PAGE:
'OctoMag' is a technology that uses magnetic force to operate a microphone robot injected into the eye for treatment.

Size is less than a millimeter

microbotics is or examine its or composition must be moved a limited power because the size very, the internal human body since it is difficult to move equipped with a battery and a motor, It was said that it was not very suitable for treatment. However, the Institute for Multiscale Robotics in Zurich, Switzerland, has developed a new technology 'OctoMag ' for eye surgery that operates a multi-robot made of magnets wirelessly from the outside with magnetic force.

MRI-based Tracking in 3D Magnetic Steering Systems – Multi-Scale Robotics Lab | ETH Zurich

Minimally-invasive eye-surgery on the horizon as magnetically-guided microbots move toward clinical trials | Robohub

OctoMag, a magnetic operation system, is an epoch-making invention that can operate a microphone robot injected into the eyeball from the outside in all directions with a magnetic control device consisting of eight electromagnets. Experiments with the prototype OctoMag were carried out using porcine eyes to see if they could perform the tasks required for retinal surgery. In the next experiment using rabbit eyes, which are smaller than pig eyes, OctoMag can control a Microbot with a diameter of 285 micrometers, which is about four times as thick as the hair, and can be used even at the surgical level. It has been proven.

In the following movie, the mechanism of OctoMag and the actual device are explained.

OctoMag: An Electromagnetic System for 5-DOF Wireless Micromanipulation --YouTube

A rough explanation of ophthalmic surgery using OctoMag is like this. First, an injection containing a microphone robot made of magnets in the needle is blown into the eyeball.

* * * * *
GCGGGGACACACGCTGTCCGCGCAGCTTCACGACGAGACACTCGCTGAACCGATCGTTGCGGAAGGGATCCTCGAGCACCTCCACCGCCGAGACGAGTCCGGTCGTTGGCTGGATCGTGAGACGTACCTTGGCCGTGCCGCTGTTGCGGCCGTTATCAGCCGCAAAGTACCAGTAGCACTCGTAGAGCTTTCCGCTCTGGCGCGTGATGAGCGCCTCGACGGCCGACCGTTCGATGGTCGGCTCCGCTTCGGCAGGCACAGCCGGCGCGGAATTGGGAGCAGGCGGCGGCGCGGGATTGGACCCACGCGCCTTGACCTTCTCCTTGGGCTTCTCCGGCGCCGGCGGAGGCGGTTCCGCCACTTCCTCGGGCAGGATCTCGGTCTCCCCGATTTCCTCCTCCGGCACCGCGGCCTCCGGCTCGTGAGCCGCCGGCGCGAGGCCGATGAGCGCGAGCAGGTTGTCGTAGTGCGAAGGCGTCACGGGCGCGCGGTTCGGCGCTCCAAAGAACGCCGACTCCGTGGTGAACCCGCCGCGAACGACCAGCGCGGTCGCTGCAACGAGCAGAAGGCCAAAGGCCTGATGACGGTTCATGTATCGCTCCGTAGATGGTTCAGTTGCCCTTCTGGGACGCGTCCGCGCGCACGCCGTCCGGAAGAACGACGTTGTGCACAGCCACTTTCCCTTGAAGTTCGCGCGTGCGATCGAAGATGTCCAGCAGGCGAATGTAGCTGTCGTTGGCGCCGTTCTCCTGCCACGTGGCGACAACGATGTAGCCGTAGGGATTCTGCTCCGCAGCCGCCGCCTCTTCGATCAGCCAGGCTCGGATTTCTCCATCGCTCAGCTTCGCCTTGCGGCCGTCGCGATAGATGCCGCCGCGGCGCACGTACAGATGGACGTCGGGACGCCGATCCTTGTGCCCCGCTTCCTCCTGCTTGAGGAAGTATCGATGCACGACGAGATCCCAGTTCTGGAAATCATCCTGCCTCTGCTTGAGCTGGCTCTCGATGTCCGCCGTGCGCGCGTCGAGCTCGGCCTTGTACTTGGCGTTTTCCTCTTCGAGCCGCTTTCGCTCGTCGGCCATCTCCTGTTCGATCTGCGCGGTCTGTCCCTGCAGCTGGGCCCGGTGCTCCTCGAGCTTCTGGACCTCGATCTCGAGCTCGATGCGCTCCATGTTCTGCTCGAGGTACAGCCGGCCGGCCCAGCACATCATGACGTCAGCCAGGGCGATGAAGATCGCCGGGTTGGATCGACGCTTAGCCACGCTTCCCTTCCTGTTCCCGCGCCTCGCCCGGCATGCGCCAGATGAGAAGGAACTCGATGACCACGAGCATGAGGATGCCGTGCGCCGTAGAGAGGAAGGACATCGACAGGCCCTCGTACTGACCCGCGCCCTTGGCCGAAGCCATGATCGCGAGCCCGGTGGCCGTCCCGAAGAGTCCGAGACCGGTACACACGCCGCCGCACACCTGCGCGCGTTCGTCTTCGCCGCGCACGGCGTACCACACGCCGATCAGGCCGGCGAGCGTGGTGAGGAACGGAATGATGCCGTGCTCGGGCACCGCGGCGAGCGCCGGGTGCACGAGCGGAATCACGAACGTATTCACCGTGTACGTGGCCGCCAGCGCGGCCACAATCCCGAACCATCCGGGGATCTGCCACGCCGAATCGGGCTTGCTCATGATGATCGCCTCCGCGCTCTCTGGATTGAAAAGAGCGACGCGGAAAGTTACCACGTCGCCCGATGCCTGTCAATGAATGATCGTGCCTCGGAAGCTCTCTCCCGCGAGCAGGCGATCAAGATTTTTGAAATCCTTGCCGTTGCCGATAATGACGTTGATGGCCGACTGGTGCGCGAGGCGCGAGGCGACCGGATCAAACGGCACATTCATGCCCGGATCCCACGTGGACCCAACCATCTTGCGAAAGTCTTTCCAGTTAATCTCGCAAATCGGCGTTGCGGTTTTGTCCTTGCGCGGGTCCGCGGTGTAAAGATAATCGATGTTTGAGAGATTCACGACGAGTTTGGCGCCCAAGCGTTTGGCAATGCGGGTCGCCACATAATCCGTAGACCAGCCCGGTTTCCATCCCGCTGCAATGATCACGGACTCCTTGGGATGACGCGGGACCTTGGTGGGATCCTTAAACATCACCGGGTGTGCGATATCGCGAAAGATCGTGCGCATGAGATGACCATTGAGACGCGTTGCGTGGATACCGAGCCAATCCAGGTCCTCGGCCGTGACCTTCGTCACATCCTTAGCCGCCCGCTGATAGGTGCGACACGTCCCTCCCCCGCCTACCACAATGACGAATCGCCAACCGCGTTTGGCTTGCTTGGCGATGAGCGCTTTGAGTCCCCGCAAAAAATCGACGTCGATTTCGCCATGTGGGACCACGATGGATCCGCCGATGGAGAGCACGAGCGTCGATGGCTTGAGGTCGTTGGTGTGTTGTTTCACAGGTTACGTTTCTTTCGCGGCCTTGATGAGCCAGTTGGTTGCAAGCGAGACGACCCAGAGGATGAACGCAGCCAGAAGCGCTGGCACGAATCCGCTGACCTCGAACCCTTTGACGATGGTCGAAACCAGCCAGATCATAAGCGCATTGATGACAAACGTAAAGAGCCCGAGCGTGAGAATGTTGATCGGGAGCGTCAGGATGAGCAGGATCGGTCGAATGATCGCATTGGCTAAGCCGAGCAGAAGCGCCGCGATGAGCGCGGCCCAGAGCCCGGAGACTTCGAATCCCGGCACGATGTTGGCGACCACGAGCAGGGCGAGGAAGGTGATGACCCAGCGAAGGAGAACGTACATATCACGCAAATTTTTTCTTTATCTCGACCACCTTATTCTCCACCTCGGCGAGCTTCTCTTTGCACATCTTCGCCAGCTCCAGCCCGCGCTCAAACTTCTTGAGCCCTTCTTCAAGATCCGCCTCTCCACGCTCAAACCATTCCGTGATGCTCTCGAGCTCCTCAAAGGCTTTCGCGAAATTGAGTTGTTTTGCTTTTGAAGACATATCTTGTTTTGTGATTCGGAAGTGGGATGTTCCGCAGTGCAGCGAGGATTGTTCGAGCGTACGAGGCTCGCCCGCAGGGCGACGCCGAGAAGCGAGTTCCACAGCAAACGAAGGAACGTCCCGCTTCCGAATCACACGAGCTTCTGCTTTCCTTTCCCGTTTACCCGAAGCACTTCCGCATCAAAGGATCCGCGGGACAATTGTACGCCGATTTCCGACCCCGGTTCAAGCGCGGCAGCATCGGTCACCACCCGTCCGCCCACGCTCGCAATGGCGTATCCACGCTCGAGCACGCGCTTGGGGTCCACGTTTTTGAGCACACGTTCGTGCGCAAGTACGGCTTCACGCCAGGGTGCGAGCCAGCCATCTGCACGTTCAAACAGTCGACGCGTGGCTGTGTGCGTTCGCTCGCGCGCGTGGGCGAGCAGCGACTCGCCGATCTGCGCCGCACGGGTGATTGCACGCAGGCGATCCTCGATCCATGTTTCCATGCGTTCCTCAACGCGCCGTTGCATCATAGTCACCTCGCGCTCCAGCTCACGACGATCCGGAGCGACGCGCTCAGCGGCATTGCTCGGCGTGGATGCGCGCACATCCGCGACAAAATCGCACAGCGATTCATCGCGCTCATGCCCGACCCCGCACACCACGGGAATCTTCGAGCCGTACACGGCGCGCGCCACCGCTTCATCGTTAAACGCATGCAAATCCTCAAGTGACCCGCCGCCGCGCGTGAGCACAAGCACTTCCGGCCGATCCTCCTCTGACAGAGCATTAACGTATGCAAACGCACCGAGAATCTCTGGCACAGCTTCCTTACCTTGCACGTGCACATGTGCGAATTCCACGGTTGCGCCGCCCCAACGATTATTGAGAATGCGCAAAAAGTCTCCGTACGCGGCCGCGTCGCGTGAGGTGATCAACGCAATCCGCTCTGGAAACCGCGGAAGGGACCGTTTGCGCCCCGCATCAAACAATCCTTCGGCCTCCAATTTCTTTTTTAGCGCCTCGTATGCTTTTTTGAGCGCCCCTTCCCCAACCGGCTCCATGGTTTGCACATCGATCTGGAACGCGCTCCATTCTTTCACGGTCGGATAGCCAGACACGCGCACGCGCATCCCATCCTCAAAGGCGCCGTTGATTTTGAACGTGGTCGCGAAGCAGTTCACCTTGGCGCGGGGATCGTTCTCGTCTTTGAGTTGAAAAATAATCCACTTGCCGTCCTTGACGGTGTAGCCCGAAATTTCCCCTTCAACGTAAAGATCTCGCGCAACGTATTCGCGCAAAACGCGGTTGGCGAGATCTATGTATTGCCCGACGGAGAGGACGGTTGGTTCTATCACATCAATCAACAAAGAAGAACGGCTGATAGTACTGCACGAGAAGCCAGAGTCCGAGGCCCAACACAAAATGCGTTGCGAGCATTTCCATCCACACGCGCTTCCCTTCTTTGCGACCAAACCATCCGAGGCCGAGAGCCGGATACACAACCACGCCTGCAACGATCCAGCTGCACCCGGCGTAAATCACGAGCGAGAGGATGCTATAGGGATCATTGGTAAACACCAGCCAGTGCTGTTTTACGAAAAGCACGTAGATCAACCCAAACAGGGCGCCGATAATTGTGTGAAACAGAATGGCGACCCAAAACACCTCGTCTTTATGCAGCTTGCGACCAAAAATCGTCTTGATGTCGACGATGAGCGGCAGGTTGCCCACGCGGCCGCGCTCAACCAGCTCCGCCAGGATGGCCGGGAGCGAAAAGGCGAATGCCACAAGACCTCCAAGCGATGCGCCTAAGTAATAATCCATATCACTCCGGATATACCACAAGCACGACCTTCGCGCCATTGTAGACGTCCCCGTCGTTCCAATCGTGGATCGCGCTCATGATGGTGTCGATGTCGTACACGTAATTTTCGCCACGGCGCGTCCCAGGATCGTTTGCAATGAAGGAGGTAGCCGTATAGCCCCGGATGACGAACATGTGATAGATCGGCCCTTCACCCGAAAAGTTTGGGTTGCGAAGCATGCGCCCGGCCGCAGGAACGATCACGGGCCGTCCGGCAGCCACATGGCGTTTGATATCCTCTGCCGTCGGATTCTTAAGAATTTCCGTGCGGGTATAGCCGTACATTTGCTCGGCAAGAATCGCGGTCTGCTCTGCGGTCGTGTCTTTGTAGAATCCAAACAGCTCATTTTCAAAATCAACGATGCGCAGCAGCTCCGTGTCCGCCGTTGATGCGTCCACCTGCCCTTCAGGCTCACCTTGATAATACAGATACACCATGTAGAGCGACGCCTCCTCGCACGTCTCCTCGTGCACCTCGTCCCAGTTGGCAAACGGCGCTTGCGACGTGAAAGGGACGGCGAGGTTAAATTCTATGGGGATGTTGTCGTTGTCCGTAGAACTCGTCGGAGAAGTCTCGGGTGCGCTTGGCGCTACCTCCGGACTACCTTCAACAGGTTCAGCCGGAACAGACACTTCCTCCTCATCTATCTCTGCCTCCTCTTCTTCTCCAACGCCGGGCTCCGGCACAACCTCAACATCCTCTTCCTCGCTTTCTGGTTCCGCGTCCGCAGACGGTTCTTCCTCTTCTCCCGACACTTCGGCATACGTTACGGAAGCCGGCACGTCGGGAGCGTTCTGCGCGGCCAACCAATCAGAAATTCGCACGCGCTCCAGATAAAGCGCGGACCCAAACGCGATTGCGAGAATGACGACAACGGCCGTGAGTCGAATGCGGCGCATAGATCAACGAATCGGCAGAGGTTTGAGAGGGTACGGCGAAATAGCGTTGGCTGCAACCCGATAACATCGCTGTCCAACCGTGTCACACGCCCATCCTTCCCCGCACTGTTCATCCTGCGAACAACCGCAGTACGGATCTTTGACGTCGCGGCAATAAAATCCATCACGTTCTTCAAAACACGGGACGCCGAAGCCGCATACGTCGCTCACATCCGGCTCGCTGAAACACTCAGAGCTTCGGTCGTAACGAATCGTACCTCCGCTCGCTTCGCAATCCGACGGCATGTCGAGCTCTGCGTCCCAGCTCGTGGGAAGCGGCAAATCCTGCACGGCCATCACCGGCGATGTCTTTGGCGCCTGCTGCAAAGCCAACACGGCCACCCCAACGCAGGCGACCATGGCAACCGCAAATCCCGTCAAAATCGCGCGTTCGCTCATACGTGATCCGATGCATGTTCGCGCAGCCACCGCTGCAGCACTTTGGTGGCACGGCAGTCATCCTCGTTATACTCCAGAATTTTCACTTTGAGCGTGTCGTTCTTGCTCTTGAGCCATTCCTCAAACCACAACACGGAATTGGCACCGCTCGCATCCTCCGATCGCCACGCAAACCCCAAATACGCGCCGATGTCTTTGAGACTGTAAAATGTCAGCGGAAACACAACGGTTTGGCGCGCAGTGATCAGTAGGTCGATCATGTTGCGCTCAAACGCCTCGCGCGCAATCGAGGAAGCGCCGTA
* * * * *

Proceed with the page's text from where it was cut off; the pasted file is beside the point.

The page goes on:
The microphone robot pops out from the tip of the injection needle stuck in the eyeball.

OctoMag remotely controls the pop-out Microbot with magnetic force and goes straight to the affected area that needs treatment.

It feels like a needle comes out from the tip of a microphone robot and is injected into the affected area to administer the drug.

This is the device that is actually used, and eight coils are arranged radially toward the center. The magnetic force generated by these coils is used to control the microphone robot.

A microphone robot whose objects at the ends of the coils arranged in a radial pattern are made of magnets.

OctoMag can move the MicroBot in multiple directions and can also rotate around.

The image below shows OctoMag operating a microphone robot to inject into a blood vessel.

Inject into a blood vessel with quick movement in no time.

The left side of the image is the needle attached to the microphone robot, and the right side is the microphone robot.

You can see how OctoMag controls the microphone robot injected into the eyeball model toward the retina from the following movie. ..

Untethered magnetic end-effector steered in model eye in OctoMag magnetic steering system --YouTube

OctoMag, which operates a microphone robot made of magnets, is currently in the stage of undergoing clinical trials, and it seems that it will take some time to put it to practical use, but it may be applied to MRI technology as well. It seems that further development is expected.

in Note,   Science, Posted by darkhorse_log